Every pixel on PICO-8 is stored as a 4-bit value in memory. Because a 4-bit value can only hold the values 0-15, this means pixels can only choose from a list of 16 colors. This list is referred to as the palette.
PICO-8 has three layers of palettes. Only the first two are configurable. The first is used during each draw call, re-mapping the requested 4-bit indices to the 4-bit indices that are actually written to screen data memory. The second is used when the frame is presented to the viewer, re-mapping the 4-bit indices in the screen data to 8-bit system color indices. The third maps the 8-bit system color indices to pre-defined R,G,B values.
Each draw call uses the current draw palette to map the input 4-bit palette indices (either from parameters or sprite pixels) to the 4-bit values which are actually written to screen data memory. The written values will, in turn, be used by PICO-8 to index into the screen palette (see below) when the frame is ready to be presented to the viewer.
By default, draw palette indices 0-15 are mapped 1:1 to screen palette indices 0-15. This mapping can be changed by adjusting palette #0 with a call to
The draw palette is useful for things like palette-swapped sprites, where you have one sprite image that can be drawn for, say, different teams or ranks with different uniform colors.
The draw palette also has a transparency flag per entry. If set, sprite pixels with that index will not be written. It can be changed with a call to
palt(draw_palette_index, true/false). By default, index 0 is flagged as transparent, but it's possible to flag any index, or multiple indices, or none.
The draw palette can be changed at will, affecting subsequent draw calls. Unlike the screen palette, it does not need to be the same for the entire frame. However, it can only choose from the 16 colors that are in the screen palette. It cannot choose directly from the larger system palette.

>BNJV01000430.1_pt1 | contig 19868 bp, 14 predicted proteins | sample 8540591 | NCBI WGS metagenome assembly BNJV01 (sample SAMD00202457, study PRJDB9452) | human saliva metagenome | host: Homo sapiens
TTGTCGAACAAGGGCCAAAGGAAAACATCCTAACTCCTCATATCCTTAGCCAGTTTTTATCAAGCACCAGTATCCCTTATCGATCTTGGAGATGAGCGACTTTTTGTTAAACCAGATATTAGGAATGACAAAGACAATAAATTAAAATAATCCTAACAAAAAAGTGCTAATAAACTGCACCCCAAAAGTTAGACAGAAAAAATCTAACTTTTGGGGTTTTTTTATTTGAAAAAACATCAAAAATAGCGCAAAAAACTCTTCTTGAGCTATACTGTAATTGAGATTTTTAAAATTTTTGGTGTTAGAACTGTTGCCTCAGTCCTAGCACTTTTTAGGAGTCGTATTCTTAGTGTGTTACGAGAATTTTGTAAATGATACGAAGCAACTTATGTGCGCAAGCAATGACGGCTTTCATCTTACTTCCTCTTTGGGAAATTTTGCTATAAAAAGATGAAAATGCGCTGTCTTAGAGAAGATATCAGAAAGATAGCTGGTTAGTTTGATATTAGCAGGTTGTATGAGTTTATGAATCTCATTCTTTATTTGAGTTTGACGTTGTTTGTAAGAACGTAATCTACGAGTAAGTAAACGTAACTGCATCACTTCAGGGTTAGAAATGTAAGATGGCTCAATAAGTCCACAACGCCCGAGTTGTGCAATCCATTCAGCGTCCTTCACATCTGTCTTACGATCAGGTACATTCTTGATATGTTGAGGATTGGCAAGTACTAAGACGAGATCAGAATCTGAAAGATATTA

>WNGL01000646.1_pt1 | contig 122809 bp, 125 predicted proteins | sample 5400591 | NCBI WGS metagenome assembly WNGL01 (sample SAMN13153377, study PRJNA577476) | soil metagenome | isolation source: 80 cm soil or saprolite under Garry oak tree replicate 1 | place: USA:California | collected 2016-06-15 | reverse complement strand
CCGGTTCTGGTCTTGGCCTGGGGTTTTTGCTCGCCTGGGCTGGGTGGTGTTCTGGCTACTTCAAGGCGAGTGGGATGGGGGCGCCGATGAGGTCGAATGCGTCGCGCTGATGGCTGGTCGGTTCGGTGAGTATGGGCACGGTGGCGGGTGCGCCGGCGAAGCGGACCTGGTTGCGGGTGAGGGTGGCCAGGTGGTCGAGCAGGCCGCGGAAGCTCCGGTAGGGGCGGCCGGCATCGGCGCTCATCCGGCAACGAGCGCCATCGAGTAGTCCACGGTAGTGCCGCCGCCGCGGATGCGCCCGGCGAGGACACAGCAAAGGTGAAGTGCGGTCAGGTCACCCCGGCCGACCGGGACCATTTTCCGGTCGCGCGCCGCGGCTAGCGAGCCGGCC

The screen palette maps pixel indices found in screen data memory to indices in the larger system palette, which currently contains 32 pre-defined colors. See System palette below for details.
By default, screen palette indices 0-15 are mapped 1:1 to system palette indices 0-15. This mapping can be changed by adjusting palette #1 with a call to
pal(screen_palette_index, system_palette_index, 1).
The screen palette may be changed any time during or between frames, but only the screen palette which is set at the time the frame is presented to the user will actually be used. It is not possible to split the screen into sections which configure the screen palette differently. No single frame may contain more than 16 colors.
0..15: Official base colors
These are the 16 system colors the screen palette is mapped to when PICO-8 starts up:
Index Color Hex RGB Name 0
0, 0, 0
29, 43, 83
126, 37, 83
0, 135, 81
171, 82, 54
95, 87, 79
194, 195, 199
255, 241, 232
255, 0, 77
255, 163, 0
255, 236, 39
0, 228, 54
41, 173, 255
131, 118, 156
255, 119, 168
255, 204, 170
- Names from Roman Zolotarev's PICO-8 palette reference, except:
- "lavender" at index 13, as "indigo" is a darker, more saturated color, and also a somewhat different hue
- "light-peach" at index 15, as "peach" seemed more appropriate in the additional color range below, which contains a dark peach color as well.
128..143: Undocumented extra colors
These colors are not documented, but zep has indicated that he is aware of their discovery and that he is allowing their use. Still, they remain undocumented, so it can't be assumed they will never change.
Index Color Hex RGB Name 128
dark peach 143
- Note that these colors were named arbitrarily at the time this section was created and are not official in any way. Those with a more artistic eye are invited to fine-tune them if they are off-base, but please try to keep in mind their connections to other parts of the palette, as has been done with the various grays, reds, greens, and blues. Knowing the exact name for a hue may not be as helpful to a reader as knowing where it can fit into a useful gradient.
All other unlisted system colors are currently black and should probably be treated as "reserved for future expansion", which is to say: do not use them.
System color indices are automatically masked with 0x8f, e.g.
index &= 0x8f. This means that every set of 16 system colors between 0 and 127 (e.g. 32..47) is effectively the same as 0..15. Similarly, every set of 16 system colors between 128 and 255 is the same as 128..143.
In fact, this masking applies to all indices, including negative indices, since all other bits are masked off, resulting in 8 identical sets of the base colors alternating with 8 identical sets of the extra colors throughout the valid PICO-8 number range. This can be used to index 32 contiguous colors, most commonly centered around either 128 (112..143) or 0 (-16..15), depending on whether it is desired to have the base range or the extra range come first, respectively.